After working as the only skin biologist in the neuroscience lab, Gnedeva’s research shifted to sensory neuroscience. For her postdoctoral work, she focused on hair cells, which, in fact, have nothing to do with hair and instead refer to the specialized cells in the inner ear that are responsible for the transduction of sound-evoked mechanical vibrations into electrical signals that are sent to the brain. Hair cells play a key role in our body’s vestibular system (responsible for balance) and auditory system. Gnedeva noted: “Even though it may seem like a big jump to go from studying skin to the inner ear, in terms of developmental biology, both are epithelial organs and have a lot in common when it comes to the signals that direct their development. What’s fascinating is that skin retains remarkable potential for regeneration while the inner ear sensory organs cannot be restored after damage.” Gnedeva completed four years of postdoctoral research at the Rockefeller University in New York, working in the Laboratory of Sensory Neuroscience under A. James Hudspeth, whose research focuses on the normal hearing process, the causes of sensorineural hearing loss, and possible means to regenerate hair cells. Through the use of biophysical modeling, Hudspeth’s lab was able to show that the negative feedback mechanism that controls growth in the inner ear was likely due to a molecular cascade (or chain reaction of particular protein interactions) triggered by a mechanical force. Ultimately, Gnedeva worked in conjunction with Adrian Jacobo (then a postdoctoral associate at Rockefeller University’s Hudspeth Lab and now a principal investigator at CZ Biohub) to determine that tissue growth in the inner ear was mediated by the Hippo signaling pathway, which controls organ size in animals through the regulation of cell proliferation. The pathway takes its name from the protein kinase Hippo (Hpo), since mutations in this gene can lead to tissue overgrowth, or hippopotamus-like phenotypes.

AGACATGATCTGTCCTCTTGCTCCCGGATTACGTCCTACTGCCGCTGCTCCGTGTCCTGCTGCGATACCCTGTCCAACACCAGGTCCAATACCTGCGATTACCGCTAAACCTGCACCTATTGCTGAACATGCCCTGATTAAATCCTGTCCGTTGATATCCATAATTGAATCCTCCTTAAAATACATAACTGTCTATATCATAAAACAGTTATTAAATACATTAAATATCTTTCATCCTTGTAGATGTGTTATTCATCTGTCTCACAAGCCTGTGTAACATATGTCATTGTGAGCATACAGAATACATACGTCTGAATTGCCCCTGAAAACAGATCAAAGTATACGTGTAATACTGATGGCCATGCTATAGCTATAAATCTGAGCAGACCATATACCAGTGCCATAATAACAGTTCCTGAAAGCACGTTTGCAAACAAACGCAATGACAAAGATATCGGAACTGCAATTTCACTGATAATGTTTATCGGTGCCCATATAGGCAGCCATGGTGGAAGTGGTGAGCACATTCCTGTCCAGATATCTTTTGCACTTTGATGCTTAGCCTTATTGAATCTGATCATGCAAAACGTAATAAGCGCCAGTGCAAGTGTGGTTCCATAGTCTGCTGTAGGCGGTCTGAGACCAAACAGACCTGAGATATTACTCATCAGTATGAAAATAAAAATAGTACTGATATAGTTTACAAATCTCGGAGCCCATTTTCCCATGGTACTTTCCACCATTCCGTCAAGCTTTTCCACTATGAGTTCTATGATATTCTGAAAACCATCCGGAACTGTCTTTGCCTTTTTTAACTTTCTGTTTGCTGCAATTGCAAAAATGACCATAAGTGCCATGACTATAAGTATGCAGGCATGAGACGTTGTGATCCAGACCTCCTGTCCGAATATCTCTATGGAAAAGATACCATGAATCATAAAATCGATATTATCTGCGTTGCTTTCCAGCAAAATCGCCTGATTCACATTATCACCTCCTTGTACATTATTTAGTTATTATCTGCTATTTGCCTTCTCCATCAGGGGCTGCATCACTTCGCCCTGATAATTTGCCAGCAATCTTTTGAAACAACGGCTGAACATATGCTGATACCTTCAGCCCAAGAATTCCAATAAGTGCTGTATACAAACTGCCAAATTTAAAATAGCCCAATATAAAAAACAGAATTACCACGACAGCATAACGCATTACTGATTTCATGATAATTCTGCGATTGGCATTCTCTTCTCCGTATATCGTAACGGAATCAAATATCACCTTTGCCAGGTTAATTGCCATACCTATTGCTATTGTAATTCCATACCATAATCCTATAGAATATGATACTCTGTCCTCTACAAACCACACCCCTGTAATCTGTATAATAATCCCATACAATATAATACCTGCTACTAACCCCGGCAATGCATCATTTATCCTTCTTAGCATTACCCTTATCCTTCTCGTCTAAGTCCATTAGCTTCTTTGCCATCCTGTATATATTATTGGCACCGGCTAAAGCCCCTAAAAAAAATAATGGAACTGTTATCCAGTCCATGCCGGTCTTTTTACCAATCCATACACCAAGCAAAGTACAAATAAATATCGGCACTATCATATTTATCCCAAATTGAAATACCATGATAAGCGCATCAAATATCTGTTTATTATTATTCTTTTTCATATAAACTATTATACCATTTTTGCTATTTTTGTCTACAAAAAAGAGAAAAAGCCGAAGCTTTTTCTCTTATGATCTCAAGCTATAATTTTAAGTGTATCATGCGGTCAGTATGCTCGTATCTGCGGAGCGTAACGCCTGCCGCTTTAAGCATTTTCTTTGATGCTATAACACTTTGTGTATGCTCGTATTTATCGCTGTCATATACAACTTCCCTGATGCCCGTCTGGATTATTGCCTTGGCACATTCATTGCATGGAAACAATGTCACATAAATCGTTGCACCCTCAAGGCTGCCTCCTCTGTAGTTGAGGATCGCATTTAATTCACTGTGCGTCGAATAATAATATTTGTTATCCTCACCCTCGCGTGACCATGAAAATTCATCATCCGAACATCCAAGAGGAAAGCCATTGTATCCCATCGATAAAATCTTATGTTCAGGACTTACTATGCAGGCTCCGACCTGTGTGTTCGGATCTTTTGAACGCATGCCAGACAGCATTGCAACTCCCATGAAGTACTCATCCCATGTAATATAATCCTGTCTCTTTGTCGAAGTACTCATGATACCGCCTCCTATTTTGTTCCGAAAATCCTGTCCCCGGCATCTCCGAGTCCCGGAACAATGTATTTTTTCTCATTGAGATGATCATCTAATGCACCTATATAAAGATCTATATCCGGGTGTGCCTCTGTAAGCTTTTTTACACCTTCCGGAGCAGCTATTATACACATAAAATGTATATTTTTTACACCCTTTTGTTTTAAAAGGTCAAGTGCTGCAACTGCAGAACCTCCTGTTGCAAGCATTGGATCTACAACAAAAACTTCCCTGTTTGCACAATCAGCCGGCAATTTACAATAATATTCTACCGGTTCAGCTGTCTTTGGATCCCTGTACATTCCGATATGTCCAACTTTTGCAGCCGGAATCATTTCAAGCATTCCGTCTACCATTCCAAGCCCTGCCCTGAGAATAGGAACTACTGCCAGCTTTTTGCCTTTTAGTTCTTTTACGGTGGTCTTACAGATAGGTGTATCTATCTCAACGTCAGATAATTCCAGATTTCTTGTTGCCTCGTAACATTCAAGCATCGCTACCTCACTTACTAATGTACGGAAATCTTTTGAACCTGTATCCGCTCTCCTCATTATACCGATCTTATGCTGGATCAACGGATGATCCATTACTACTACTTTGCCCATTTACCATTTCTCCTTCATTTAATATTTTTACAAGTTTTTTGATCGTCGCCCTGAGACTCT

Gnedeva then showed that while in other tissues, like skin, Hippo is inactivated after damage to allow for regeneration, the cascade stays ON in the inner ear to repress regeneration. This discovery was of great significance because if researchers can find ways to interrupt this negative feedback mechanism, they are hopeful that they may be able to find ways to restore the tissue growth necessary for the inner ear to regenerate. Humans are only born with around 15,000 auditory hair cells per ear (formed during gestation) and these cells do not regrow, so once a person’s hair cells are damaged, it can lead to permanent hearing loss. Right now, the only way to mitigate severe hearing loss is through the use of cochlear implants, but this option has several issues in terms of accessibility and cost as well as sound quality and distortion, so if we were able to find a way to enable hair cell regrowth, it would be a potential game-changer.